Sarah and the other Youth Ambassadors during their visit to East Timor. Photo by Lucy Aulich, World Vision
Friendship is a beautiful thing. Your friends inspire you, encourage you and most importantly help you get back on your feet when life knocks you down. It is your friends that extend more than their hands for you, they choose to walk where you walk and open their hearts to feel the joy or suffering that you are experiencing. I think friendship and relationships are some of the most amazing gifts God has blessed us with but the most beautiful friendships I have ever seen, ever experienced are the ones where sacrifice is present. Where someone decides not to do what pleases them most, but what the other person would want. Where they love selflessly, sacrificially, unconditionally and decide that no matter what the cost, another person’s joy is so much more valuable.
And yet so often in this world things go wrong because we focus on ourselves, we worry about ourselves and our wealth, our happiness, our success. In a race to achieve in life, we end up pushing everyone aside, stepping on someone here and there and refusing to stop to take a minute to think about others.
When I think about poverty and the issue of hunger I automatically think injustice. A world so unequal, so corrupt, so self focused, that it doesn’t matter who or what is in the way – they will be trodden on. A world where the richest 1% are estimated to earn more than the rest of the world by 2016. But when you meet the people, the mums, the dads, the grandparents and the children who face the daily struggles of living in poverty – you can never view the world the same.
I travelled overseas for the first time in February this year with World Vision to see their work in communities, and got to witness the life changing initiatives that empower entire communities to create their own change.
As I met more and more people and heard their stories, listening to the things they loved, the things that made their lives hard, I gained an understanding. To watch them relate to their family and friends, and smile and laugh just as we do, I realised that we were more alike than we were unalike.. And just like it’s hard to walk away from a hurting friend, I find it impossible to walk away from the suffering that families face because of inequality – because of injustice.
At each new project I got to meet people, young and old, who have a completely different experience of life than I do. I watched as men and women gave so much of themselves to their communities. From Theresa who helped organise a group called ‘The Collective’ where people could bring the produce they had grown to be sold at a fair and reasonable price to the capital city Dili, to Miranda, a lady who walked each week, rain hail or shine, to visit each mother in her community educating them about child malnutrition, I got to see the solutions. And most of them came from people willing to sacrifice everything they had for the betterment of their community. They were offered training by World Vision but without that training and their servant hearts these communities would not be able to flourish in the same way.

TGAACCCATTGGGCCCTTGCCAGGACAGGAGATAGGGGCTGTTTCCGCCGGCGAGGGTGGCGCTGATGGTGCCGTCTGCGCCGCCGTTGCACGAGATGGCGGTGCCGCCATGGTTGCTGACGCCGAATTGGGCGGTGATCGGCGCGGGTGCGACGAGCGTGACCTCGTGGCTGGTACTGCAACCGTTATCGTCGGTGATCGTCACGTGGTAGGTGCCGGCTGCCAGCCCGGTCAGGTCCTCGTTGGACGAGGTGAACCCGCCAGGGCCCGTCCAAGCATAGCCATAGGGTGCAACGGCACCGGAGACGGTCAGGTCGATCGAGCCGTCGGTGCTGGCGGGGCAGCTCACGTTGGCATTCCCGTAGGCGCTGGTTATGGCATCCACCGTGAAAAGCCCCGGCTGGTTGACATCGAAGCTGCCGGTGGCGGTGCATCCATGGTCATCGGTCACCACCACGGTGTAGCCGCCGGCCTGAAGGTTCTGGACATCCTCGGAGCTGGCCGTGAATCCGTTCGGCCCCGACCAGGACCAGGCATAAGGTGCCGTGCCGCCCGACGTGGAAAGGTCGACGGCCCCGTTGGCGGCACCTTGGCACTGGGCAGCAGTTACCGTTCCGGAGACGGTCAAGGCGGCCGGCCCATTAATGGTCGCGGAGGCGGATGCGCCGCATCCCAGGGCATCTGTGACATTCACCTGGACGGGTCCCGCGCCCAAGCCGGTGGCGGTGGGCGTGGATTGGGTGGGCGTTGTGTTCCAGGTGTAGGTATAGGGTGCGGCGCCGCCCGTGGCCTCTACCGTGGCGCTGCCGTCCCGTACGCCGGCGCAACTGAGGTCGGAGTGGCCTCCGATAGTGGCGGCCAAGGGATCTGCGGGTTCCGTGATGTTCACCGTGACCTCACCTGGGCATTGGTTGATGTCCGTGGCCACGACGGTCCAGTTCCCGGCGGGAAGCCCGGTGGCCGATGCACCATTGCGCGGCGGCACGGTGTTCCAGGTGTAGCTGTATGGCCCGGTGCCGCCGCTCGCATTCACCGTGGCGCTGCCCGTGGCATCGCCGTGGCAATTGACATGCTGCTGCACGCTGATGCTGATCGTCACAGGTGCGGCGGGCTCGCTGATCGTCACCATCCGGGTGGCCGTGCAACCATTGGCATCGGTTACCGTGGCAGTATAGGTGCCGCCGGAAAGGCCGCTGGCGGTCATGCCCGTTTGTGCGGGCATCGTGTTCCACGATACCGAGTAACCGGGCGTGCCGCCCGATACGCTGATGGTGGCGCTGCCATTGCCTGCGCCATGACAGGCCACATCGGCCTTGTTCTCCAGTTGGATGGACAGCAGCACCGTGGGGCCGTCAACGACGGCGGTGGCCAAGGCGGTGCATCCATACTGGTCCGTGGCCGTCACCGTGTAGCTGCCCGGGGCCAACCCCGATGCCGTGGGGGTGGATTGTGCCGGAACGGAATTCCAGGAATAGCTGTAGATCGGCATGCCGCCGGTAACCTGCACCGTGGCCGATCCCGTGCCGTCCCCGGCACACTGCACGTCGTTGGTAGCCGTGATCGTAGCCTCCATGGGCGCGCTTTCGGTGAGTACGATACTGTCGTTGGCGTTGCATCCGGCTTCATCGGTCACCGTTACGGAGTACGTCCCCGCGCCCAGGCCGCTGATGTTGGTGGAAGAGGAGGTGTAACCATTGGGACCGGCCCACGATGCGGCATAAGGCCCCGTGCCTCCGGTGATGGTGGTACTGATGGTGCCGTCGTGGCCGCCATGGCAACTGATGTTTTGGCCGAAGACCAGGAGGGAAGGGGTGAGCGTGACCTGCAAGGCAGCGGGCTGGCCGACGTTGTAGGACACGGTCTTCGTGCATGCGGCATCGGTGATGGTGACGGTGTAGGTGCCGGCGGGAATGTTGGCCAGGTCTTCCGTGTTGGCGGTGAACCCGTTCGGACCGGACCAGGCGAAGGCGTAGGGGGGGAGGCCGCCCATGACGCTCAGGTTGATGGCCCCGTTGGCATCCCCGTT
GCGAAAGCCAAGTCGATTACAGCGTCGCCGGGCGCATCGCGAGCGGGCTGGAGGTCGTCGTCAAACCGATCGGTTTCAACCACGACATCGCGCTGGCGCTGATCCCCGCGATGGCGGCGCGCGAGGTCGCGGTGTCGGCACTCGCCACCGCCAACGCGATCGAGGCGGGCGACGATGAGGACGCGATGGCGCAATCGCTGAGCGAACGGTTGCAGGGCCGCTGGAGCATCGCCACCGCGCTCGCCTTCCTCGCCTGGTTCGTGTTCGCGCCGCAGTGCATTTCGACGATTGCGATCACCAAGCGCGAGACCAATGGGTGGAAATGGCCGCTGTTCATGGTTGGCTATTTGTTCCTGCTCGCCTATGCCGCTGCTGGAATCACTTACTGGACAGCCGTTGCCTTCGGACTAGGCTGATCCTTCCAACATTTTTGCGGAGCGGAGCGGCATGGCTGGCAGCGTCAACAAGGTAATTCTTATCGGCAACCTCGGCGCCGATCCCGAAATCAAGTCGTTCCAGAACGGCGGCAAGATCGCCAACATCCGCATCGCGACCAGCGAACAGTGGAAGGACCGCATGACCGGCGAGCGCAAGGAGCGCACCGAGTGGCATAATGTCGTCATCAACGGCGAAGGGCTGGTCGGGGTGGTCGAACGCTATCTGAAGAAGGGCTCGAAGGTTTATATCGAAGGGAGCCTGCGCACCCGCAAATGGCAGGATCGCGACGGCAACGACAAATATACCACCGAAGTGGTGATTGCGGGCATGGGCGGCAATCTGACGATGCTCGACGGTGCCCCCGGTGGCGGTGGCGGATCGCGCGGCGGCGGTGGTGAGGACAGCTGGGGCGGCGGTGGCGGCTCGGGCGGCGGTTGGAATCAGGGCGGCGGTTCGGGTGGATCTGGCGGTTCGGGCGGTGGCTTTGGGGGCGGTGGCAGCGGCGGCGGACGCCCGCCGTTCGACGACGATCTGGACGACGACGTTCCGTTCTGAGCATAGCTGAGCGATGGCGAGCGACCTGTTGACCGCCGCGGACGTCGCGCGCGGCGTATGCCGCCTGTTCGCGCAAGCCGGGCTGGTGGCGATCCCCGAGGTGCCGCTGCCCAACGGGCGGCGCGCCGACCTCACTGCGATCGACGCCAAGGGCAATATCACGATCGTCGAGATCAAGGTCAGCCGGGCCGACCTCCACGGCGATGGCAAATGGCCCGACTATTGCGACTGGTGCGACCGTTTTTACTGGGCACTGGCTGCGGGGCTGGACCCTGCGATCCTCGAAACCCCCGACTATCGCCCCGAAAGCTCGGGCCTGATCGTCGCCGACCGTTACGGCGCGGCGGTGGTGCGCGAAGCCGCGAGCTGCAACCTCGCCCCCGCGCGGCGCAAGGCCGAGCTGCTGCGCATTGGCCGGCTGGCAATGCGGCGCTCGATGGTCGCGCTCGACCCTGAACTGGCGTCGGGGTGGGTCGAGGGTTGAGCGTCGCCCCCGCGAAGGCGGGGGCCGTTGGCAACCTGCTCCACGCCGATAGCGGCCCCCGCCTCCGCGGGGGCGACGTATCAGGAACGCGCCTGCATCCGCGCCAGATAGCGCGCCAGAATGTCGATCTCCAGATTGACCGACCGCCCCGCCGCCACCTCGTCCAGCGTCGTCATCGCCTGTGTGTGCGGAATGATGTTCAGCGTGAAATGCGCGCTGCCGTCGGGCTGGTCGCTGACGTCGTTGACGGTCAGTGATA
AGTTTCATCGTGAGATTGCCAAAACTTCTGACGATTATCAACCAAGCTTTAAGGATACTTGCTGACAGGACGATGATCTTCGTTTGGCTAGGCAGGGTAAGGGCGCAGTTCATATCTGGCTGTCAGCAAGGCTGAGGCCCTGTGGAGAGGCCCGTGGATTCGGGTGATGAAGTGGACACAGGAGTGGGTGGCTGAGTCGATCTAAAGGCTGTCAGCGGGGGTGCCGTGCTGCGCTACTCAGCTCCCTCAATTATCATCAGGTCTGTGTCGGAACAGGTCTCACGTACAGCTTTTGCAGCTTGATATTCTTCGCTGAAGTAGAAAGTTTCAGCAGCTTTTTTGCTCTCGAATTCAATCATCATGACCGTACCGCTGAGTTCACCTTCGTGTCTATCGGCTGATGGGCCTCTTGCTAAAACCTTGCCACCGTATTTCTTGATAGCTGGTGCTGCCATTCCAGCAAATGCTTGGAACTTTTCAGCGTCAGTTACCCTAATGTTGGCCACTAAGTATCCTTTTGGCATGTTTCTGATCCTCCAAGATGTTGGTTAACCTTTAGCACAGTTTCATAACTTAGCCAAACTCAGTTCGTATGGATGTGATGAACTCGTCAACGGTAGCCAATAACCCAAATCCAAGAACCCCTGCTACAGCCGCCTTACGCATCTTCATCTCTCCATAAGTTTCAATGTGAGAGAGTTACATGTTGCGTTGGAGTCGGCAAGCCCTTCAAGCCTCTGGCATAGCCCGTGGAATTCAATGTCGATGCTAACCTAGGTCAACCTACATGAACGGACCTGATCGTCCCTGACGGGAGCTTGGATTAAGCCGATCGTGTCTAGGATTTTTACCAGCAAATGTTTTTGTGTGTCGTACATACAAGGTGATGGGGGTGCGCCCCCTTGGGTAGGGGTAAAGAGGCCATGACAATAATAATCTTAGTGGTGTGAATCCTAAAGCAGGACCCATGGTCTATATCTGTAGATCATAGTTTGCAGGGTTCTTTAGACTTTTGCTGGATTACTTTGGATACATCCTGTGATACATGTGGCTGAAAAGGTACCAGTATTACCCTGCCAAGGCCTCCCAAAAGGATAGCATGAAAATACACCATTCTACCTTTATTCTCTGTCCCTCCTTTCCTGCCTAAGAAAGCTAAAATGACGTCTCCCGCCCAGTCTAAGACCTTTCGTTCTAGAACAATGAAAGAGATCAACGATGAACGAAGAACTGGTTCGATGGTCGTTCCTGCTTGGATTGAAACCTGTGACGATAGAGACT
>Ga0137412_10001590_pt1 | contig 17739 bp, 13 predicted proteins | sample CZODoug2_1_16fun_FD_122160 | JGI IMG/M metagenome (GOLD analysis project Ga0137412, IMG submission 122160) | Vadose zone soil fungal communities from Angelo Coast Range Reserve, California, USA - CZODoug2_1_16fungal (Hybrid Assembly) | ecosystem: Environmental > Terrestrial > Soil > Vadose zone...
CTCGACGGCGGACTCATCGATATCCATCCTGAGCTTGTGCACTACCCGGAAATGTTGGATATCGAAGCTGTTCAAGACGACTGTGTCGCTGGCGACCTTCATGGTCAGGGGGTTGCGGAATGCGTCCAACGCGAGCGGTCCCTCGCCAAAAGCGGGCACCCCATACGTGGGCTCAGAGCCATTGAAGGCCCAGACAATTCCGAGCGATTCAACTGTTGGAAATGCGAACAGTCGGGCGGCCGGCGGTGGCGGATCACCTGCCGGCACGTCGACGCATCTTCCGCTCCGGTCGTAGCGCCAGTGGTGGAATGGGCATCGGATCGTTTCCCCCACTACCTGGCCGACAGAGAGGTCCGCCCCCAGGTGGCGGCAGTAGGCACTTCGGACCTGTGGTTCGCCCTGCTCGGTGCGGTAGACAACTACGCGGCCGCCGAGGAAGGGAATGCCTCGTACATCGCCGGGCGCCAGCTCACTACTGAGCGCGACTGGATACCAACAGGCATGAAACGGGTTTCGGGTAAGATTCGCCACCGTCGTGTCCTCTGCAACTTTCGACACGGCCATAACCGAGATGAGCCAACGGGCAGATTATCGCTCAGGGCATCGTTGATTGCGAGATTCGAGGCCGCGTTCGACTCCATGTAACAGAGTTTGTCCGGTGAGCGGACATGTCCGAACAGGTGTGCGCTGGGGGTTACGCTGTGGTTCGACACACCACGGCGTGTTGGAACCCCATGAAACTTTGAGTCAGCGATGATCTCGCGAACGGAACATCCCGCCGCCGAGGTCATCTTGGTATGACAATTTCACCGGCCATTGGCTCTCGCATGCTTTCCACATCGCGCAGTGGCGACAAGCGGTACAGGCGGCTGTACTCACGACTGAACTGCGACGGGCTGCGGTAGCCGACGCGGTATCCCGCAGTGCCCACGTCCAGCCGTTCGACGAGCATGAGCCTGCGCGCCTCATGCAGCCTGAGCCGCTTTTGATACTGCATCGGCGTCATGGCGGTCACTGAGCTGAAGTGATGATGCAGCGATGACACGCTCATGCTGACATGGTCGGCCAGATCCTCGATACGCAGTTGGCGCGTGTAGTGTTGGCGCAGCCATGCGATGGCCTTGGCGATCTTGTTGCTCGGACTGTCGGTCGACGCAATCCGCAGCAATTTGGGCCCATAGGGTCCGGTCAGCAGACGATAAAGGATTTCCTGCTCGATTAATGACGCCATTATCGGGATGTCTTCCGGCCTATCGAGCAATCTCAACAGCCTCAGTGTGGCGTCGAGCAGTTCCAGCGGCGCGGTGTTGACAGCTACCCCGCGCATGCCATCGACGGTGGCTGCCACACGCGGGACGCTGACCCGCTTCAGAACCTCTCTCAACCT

I was so inspired by each person I met; by their friendliness and generosity – even when they had very little. It makes me wonder if us in the Western world, are the ones missing out. I mean, yes, we have so much stuff, but will we ever be as content as the people I met in East Timor?
I cannot walk away from my friends in East Timor. I cannot and will not continue to live in my luxury unchanged by the things that I saw and the people I met. I have been more encouraged than ever to support the work of World Vision, but more so to stand up for my friends overseas: my friends who have had their lives determined simply by where they were born. For the people who are working tirelessly to help their neighbours, while we, East Timor’s neighbour, decide to turn a blind eye.
But I refuse to.
Because it’s this kind of love that changes the world. A love that crosses borders, jumps hurdles and tires itself for the joy of another; when we no longer focus on ourselves and our success but sacrificially love the people right in front of us.